This article is an excerpt from the Shortform book guide to "Girl, Wash Your Face" by Rachel Hollis. Shortform has the world's best summaries and analyses of books you should be reading.
Like this article? Sign up for a free trial here .
Do you want to know more about lie 5 from Girl, Wash Your Face? Do you want to learn how to recognize the early warning signs of a bad relationship?
Lie 5 in the list of 20 lies we tell ourselves from Girl, Wash Your Face, is the belief that loving someone is enough, even if it comes at a cost. The truth is, people will treat you with as much or as little respect as you permit. If you don’t value yourself, no one else will value you.
Keep reading to learn more about lie 5 and how you can learn to put more value in yourself.
Lie 5: The Way He’s Treating Me Is Fine Because I Love Him
In relationships, many women become versions of themselves they don’t recognize, sacrificing their self-worth to keep the love of a man. If a woman isn’t taught to love herself, she may go to great lengths to keep the love of a man and ignore the early warning signs of a bad relationship.
Dysfunction begins the first time a woman allows herself to be treated badly, sending the message that this is an acceptable way to treat her; sometimes the blinders of love let this behavior continue.
The truth is, people will treat you with as much or as little respect as you permit. As long as you allow someone to treat you badly, they will keep doing so. If you don’t value yourself, no one else will value you.
Dysfunction Disguised as Love
The author illustrates the concept of lie 5,“allowing someone to treat you badly” with the story of the beginning of her relationship with her now-husband (Hollis wrote this before her divorce).
She met Dave through work when she was 19 years old. While he was older and, she thought, “out of her league,” she fell in love. She had no dating experience but gave out a mature, responsible vibe in the professional world. Dave didn’t realize how young she was and they began seeing each other. When she finally told him her age, he was wary — she was too inexperienced and he didn’t want to be the guy who hurt her. In her naivete, she was baffled: How could he hurt her? This was love!
A month into the relationship, she introduced him as her boyfriend at a party. He was angry — he didn’t even think they were “dating”! In hindsight, she realized that to him, she was only a “booty call.” She was so deeply in love she couldn’t see the reality of their relationship. She ignored the early warning signs of a bad relationship and believed lie 5.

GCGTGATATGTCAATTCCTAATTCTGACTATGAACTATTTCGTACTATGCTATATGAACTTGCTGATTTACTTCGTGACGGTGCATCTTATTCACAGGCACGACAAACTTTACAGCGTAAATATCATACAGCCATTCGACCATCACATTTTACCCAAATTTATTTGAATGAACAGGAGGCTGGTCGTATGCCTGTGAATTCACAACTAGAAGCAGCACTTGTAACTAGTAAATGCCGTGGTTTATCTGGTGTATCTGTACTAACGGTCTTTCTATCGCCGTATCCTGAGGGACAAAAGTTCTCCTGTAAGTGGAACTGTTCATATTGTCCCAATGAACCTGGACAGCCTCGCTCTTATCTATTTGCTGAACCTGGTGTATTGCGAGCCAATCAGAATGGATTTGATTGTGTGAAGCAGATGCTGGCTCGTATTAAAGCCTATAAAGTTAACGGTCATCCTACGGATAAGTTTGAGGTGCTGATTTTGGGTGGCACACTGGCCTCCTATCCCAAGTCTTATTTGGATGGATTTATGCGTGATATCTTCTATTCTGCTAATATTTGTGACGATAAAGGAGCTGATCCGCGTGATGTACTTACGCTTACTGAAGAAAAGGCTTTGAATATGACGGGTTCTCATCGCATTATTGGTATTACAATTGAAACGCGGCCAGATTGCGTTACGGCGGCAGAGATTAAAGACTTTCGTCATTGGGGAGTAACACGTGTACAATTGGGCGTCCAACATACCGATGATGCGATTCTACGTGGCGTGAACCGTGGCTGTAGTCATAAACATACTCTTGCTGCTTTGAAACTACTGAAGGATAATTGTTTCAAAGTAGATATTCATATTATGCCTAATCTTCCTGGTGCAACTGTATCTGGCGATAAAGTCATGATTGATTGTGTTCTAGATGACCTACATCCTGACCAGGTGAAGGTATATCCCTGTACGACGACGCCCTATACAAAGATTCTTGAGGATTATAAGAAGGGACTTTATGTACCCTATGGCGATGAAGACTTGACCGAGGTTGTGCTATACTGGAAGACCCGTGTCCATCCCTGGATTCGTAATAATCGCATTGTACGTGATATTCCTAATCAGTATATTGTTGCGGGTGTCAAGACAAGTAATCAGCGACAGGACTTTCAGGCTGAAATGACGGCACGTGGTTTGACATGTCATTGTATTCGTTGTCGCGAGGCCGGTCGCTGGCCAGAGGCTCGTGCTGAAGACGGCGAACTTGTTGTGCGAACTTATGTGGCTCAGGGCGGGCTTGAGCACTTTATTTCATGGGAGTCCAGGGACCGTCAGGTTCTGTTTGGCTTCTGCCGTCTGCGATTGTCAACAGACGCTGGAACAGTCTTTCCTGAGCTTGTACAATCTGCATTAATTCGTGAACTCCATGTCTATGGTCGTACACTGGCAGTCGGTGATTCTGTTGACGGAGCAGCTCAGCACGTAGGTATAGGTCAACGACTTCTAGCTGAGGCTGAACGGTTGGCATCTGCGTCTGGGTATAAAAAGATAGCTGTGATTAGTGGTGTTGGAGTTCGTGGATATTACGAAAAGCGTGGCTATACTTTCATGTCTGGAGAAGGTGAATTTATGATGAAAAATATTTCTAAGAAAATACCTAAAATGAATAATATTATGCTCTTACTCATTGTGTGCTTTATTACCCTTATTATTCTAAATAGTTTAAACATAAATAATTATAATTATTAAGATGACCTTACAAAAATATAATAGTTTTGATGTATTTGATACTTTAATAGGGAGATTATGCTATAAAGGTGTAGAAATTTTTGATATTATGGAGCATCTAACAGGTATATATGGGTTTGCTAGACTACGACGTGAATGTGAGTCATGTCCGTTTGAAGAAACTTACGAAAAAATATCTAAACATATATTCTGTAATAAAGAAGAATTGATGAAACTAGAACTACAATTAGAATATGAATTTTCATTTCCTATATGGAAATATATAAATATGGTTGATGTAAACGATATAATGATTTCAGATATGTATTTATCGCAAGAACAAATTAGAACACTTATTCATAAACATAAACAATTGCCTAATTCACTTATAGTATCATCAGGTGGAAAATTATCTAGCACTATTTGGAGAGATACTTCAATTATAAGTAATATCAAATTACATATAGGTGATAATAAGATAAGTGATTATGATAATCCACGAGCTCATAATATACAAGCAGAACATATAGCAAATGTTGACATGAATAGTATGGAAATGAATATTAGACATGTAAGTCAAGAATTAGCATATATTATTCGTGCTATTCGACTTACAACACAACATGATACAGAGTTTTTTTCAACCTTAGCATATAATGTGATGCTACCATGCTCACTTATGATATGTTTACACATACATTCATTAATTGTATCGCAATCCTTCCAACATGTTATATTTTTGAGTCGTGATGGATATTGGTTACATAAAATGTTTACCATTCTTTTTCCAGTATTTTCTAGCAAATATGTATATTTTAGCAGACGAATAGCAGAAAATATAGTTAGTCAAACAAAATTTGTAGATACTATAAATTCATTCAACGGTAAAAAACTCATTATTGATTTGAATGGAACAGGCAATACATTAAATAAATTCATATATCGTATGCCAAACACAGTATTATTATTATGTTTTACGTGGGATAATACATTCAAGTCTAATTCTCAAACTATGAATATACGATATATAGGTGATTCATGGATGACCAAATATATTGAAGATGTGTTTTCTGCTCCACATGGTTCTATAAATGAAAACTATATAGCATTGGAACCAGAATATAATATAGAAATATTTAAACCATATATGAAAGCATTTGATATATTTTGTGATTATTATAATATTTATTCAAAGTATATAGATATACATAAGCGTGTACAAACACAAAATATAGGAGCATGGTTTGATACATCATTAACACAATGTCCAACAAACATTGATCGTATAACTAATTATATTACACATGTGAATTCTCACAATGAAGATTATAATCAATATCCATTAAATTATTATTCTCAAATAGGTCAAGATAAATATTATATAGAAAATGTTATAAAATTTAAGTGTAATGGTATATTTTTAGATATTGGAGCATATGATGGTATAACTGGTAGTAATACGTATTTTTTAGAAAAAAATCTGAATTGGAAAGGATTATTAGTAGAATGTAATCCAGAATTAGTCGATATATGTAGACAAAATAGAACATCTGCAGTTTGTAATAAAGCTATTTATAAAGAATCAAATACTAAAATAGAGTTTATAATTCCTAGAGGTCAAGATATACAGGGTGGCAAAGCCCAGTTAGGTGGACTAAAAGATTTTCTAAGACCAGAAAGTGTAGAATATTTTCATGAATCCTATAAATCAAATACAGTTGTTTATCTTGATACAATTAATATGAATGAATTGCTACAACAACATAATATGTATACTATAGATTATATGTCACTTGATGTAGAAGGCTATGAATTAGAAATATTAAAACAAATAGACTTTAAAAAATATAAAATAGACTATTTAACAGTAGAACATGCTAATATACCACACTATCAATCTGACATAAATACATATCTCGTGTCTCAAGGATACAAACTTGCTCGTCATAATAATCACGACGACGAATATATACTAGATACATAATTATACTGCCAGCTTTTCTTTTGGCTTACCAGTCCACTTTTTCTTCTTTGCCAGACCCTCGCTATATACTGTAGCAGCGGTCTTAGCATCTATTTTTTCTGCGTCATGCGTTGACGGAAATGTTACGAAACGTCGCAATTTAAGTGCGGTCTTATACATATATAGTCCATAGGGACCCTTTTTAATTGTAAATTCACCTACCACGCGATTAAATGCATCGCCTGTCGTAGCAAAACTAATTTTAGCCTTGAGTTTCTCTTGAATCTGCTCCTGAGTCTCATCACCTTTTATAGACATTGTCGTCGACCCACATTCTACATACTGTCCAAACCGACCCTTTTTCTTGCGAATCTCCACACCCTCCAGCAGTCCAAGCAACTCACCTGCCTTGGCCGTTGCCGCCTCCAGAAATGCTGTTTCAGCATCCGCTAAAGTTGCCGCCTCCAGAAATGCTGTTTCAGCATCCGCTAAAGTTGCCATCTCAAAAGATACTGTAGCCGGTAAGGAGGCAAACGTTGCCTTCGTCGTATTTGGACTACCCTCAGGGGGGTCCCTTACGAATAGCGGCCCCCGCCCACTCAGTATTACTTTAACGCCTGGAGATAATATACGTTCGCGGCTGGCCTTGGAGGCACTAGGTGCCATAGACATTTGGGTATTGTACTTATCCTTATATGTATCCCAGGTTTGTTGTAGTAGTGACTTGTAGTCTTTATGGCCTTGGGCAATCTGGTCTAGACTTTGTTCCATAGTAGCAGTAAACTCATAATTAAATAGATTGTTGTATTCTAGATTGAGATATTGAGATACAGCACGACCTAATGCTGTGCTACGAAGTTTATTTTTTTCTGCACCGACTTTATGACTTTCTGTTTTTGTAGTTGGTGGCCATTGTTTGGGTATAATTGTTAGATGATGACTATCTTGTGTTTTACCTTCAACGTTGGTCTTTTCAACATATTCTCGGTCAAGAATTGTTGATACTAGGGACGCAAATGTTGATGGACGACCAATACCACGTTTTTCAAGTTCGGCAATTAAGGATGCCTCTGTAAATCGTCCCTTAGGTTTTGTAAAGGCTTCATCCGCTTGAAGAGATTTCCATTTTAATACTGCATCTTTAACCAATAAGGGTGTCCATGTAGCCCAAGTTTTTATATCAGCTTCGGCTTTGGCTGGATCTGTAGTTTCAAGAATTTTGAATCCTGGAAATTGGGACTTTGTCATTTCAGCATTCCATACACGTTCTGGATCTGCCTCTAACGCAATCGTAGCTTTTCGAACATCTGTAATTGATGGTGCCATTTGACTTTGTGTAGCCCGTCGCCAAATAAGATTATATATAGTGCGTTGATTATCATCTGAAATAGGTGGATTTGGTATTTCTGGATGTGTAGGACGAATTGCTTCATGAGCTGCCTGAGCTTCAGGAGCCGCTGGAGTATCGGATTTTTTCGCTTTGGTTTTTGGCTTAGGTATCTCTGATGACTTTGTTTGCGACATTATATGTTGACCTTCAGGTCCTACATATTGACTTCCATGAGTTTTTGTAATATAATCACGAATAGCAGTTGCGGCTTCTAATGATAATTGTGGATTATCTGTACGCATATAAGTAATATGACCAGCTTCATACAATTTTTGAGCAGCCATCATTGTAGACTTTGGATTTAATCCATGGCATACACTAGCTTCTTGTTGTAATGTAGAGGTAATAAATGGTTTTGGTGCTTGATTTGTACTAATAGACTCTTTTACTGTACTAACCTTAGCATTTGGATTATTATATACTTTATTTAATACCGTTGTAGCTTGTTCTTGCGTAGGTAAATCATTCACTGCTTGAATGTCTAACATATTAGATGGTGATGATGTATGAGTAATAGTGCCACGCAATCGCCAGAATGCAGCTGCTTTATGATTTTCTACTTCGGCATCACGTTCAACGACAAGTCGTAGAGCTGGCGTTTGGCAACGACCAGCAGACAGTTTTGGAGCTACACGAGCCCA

When they were together, he was sweet and loving, so she made excuses for the fact that he didn’t call, didn’t acknowledge her during the day, and allowed his friends to mock her. She still drove over and spent the night whenever he asked. She took whatever scraps of attention he threw at her, and she was thrilled to get them.
Learn Your Value and Beat Lie 5
In hindsight she understood that she was never taught to love herself, so she was desperate to receive love from a man. The relationship went on for a year like this, with her trying to be everything he wanted. After his company transferred him, she desperately clung to a long-distance relationship, but he flew home after two months to break up with her, saying it wasn’t going to work out, but they’d always be friends.
Hollis had an epiphany after he left a casual voicemail after Thanksgiving just checking in. She finally saw the relationship clearly and didn’t like the person she’d allowed herself to become.
She understood that she allowed him to treat her this way; the dysfunction in their relationship began the first time he treated her badly and she let him. She had ignored the early warning signs of a bad relationship and allowed lie 5 to let her believe that loving him was enough.
She called and calmly told him she was done and not to ever call again — not in a bid for attention, but really meaning it. Hollis told him she didn’t deserve to be treated like this and didn’t like what she’d become. She didn’t want to be “friends” if this was how he treated people he cared about.
In the author’s case, the story has a fairytale ending. He flew home a changed man and became the loving partner she wanted. But for most women, the story doesn’t end this way. Choosing to walk away from a bad relationship, even if it breaks your heart, may be the greatest act of self-love.
Tips on Not Sacrificing Yourself to a Bad Relationship
Try these strategies to keep from believing lie 5 and sacrificing yourself to a bad relationship:
- Find sounding boards and mentors. When yours is the only voice of advice in your head, your judgement is clouded by love.
- Learn self-respect. When you go into a relationship with self-respect, you don’t allow someone to treat you badly.
- Look at the relationship objectively. Imagine someone else describing your relationship to you. Does it sound healthy? If not, take a deeper look.
———End of Preview———
Like what you just read? Read the rest of the world's best book summary and analysis of Rachel Hollis's "Girl, Wash Your Face" at Shortform .
Here's what you'll find in our full Girl, Wash Your Face summary :
- Why you should accept that life can be messy
- How seeing that you're in control of your life can help you live more joyfully
- The 20 lies you might be telling yourself